Moon (2009) is as much a thoughtful mystery as it is a whirlwind psychological profile of a single man, alone on the moon. It has become one of my favorite science fiction films ever.
In Moon, Sam Bell (Sam Rockwell) is finishing up his three-year contract with Lunar Industries, which has him harvesting fuel on the far side of the moon — a solo gig. His only companion is GERTY (Kevin Spacey), the ever-calm and friendly “robotic assist” A.I. A fried satellite makes live communication impossible; he relies on recorded messages from his wife and daughter to keep him going. He admits that three years is “way, way, way, way too long” to be alone on the moon… and that he’s been talking to himself on a regular basis.
Other than that, he’s alive and healthy and ready to return to Earth when his stint is up in two weeks. The problems begin with mysterious computer glitches. Then he starts seeing things. One hallucination of a woman on the moon’s surface causes him to crash his harvester. When he awakens in the infirmary, he stumbles out and overhears GERTY having a live chat with someone on Earth. This prompts him to sneak out and investigate the crash site, where he finds something inside that totally changes the game for him.
It’s difficult to discuss Moon without giving away spoilers, so I’ll stop there. This film is a science fiction mystery, slow-moving but wrought with inner tension. Director Duncan Jones has only made two movies as of yet, both of them science fiction films. (Moon was his first.) He seems to be one of those rare directors who produces little but means a lot with every project.
Without giving away more of the story, I’ll highlight the other things that make Moon such a refreshing sci-fi film…
While watching this film on my computer, I could not seem to stop pausing to snap screenshots. Small things like GERTY’s face shedding little pixelated tears had me pausing. Vast, lonely landscape shots of the moon had me pausing. Even shots like Sam being sick in a toilet have perfect framing, with his hopeful, handwritten smiley faces — the ones counting down to his return to Earth — looking down on him and making the whole scene more ironic and heartbreaking.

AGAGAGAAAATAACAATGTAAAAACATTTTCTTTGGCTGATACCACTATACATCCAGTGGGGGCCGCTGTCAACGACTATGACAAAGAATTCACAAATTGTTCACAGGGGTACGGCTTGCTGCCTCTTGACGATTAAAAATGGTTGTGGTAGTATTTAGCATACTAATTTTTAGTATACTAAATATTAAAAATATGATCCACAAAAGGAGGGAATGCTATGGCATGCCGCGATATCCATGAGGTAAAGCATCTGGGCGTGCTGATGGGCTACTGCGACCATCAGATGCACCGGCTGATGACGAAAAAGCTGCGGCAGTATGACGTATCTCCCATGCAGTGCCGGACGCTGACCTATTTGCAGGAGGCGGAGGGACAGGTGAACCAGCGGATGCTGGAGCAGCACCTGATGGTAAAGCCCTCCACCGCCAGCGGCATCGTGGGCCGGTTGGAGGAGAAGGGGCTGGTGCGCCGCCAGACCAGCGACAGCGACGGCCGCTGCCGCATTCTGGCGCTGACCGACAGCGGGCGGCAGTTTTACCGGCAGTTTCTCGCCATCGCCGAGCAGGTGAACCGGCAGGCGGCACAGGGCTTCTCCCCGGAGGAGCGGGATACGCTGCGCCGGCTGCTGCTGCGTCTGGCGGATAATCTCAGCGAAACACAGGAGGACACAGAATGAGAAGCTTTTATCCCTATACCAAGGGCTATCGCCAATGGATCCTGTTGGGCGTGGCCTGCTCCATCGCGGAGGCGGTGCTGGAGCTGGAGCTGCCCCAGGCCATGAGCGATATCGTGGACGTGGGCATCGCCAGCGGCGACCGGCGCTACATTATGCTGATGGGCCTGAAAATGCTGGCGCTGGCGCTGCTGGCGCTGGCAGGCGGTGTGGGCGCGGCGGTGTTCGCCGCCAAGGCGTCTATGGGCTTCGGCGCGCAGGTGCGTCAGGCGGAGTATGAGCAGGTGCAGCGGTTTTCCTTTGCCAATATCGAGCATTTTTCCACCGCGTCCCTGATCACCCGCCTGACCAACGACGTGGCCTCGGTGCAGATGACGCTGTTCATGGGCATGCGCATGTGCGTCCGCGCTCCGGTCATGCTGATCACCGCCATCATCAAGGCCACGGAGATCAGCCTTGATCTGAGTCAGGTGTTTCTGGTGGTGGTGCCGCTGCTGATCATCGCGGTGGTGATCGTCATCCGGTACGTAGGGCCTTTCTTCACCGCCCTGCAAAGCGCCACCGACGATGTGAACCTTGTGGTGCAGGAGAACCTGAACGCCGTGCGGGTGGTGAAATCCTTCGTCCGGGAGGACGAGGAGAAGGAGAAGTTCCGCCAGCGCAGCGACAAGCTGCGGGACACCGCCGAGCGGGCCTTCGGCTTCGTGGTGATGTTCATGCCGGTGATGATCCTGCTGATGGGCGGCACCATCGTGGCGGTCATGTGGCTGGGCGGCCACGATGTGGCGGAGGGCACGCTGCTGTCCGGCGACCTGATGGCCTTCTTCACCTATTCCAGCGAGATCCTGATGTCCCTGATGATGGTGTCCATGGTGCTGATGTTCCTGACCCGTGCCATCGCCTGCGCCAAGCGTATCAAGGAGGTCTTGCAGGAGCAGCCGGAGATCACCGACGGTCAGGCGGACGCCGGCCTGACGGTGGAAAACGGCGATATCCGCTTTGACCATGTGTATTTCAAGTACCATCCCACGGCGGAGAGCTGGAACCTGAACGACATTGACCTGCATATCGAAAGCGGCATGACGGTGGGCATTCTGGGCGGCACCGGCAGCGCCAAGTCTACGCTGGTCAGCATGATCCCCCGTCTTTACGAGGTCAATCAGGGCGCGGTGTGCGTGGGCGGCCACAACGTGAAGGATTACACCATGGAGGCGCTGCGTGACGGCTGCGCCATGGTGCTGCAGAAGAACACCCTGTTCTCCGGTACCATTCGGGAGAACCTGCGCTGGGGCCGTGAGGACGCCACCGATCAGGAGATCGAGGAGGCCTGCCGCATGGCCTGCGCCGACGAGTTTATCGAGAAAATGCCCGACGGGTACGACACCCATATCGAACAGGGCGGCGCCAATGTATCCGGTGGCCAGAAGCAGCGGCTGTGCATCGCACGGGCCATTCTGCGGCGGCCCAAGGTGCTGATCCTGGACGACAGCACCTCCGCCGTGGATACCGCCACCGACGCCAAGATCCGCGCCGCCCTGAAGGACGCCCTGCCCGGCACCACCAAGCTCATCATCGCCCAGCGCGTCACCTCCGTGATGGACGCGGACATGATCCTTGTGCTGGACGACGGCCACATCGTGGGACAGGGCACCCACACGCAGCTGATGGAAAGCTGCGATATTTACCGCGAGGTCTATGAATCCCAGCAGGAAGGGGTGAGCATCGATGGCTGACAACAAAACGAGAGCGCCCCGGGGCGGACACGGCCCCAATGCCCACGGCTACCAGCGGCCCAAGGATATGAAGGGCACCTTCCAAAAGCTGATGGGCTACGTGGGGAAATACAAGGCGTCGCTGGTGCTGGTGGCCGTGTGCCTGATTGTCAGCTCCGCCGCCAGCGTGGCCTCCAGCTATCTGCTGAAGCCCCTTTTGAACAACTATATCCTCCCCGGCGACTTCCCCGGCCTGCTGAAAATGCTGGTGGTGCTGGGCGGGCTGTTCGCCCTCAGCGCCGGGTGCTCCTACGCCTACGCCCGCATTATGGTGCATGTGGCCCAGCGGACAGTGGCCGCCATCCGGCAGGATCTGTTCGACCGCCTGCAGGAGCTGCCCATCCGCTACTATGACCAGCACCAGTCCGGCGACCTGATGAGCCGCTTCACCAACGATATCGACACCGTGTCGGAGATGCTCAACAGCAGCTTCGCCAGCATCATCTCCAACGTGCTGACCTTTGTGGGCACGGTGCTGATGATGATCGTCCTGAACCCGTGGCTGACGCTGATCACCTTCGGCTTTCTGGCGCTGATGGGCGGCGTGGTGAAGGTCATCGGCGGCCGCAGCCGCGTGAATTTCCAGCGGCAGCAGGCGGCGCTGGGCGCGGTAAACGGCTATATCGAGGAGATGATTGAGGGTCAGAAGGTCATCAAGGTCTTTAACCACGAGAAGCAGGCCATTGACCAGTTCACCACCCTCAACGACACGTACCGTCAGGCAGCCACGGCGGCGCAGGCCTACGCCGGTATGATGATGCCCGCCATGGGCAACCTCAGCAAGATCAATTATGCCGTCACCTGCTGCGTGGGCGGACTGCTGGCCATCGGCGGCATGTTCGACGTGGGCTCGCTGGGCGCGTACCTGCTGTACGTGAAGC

In short, someone took their time with this movie, preparing every shot with emotional care and artistry.
The film’s score consists mainly of solo piano work by Clint Mansell — a soft, minimalist sound that highlights the isolation of being alone on the moon. Other parts of the score have more melodic piano work with strings; some sections are strictly drawn-out tones that create a haunting tension.
Really, the only way to appreciate the score is to listen to it.
Many people believe Sam Rockwell should have won an Oscar for this performance. Other than a few recorded messages and Spacey performing GERTY’s voice, Rockwell completely carries the film — and he’s not limited to just a single, well-worn personality. The role of Sam Bell requires a fatigue and loneliness, with eccentricities born from too much time spent alone.
Rockwell captures that perfectly. Always moving, his actions speak as loudly as the dialogue in explaining what Bell is thinking and feeling. His performance also has a surprising, refreshing sort of humor, which may hark back to Rockwell’s background in more comedic films. Even Sam angrily shouting, “No!” comes off as funny in the most unexpected way.
It’s telling to learn that Jones was considering Rockwell for another film, with a script that both of them loved. As they hit it off, they began discussing Rockwell’s desire to play a working class character. They considered sci-fi films from the late ’70s and early ’80s, when most protagonists were blue-collar workers — the average Joe angle that helped ground these science fiction films in reality. These ideas blossomed into Moon. Jones went away and wrote Moon‘s script for Rockwell, making it as delicious as possible to ensure that Rockwell would bite.
In conclusion, this is not another action blockbuster set in outer space. This movie is much more about Sam Bell’s inner space. Sure, it’s a mystery. It’s about one last chance to live a free life — that desire that makes us human. But it’s also about a man grasping for an identity. Pitting Bell against himself in a very physical way, Moon succeeds at turning that inner conflict inside-out.